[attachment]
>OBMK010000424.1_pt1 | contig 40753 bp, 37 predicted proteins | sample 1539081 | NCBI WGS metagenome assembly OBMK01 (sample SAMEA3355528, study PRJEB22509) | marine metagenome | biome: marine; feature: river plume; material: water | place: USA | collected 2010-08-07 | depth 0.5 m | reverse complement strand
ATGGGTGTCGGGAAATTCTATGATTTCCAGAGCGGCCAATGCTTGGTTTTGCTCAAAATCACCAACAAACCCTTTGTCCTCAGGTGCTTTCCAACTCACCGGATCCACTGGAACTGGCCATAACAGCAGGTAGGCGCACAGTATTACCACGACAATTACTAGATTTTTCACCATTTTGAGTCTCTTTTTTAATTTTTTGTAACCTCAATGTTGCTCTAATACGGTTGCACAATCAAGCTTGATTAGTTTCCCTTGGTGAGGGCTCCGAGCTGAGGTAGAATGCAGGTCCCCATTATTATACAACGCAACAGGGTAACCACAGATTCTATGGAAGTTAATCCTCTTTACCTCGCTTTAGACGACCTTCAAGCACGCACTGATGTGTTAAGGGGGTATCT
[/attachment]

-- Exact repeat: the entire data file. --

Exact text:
>OBMK010000424.1_pt1 | contig 40753 bp, 37 predicted proteins | sample 1539081 | NCBI WGS metagenome assembly OBMK01 (sample SAMEA3355528, study PRJEB22509) | marine metagenome | biome: marine; feature: river plume; material: water | place: USA | collected 2010-08-07 | depth 0.5 m | reverse complement strand
ATGGGTGTCGGGAAATTCTATGATTTCCAGAGCGGCCAATGCTTGGTTTTGCTCAAAATCACCAACAAACCCTTTGTCCTCAGGTGCTTTCCAACTCACCGGATCCACTGGAACTGGCCATAACAGCAGGTAGGCGCACAGTATTACCACGACAATTACTAGATTTTTCACCATTTTGAGTCTCTTTTTTAATTTTTTGTAACCTCAATGTTGCTCTAATACGGTTGCACAATCAAGCTTGATTAGTTTCCCTTGGTGAGGGCTCCGAGCTGAGGTAGAATGCAGGTCCCCATTATTATACAACGCAACAGGGTAACCACAGATTCTATGGAAGTTAATCCTCTTTACCTCGCTTTAGACGACCTTCAAGCACGCACTGATGTGTTAAGGGGGTATCT